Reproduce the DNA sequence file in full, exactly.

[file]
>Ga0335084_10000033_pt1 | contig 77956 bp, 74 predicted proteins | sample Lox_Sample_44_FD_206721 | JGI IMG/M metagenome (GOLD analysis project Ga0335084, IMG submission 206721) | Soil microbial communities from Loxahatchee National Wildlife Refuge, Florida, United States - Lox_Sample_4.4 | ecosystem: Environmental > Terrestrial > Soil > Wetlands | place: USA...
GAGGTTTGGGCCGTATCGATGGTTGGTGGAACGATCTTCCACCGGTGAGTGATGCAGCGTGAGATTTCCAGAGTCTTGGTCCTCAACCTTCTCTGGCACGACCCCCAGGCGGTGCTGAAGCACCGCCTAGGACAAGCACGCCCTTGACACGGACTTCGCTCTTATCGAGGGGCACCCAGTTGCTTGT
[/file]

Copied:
>Ga0335084_10000033_pt1 | contig 77956 bp, 74 predicted proteins | sample Lox_Sample_44_FD_206721 | JGI IMG/M metagenome (GOLD analysis project Ga0335084, IMG submission 206721) | Soil microbial communities from Loxahatchee National Wildlife Refuge, Florida, United States - Lox_Sample_4.4 | ecosystem: Environmental > Terrestrial > Soil > Wetlands | place: USA...
GAGGTTTGGGCCGTATCGATGGTTGGTGGAACGATCTTCCACCGGTGAGTGATGCAGCGTGAGATTTCCAGAGTCTTGGTCCTCAACCTTCTCTGGCACGACCCCCAGGCGGTGCTGAAGCACCGCCTAGGACAAGCACGCCCTTGACACGGACTTCGCTCTTATCGAGGGGCACCCAGTTGCTTGT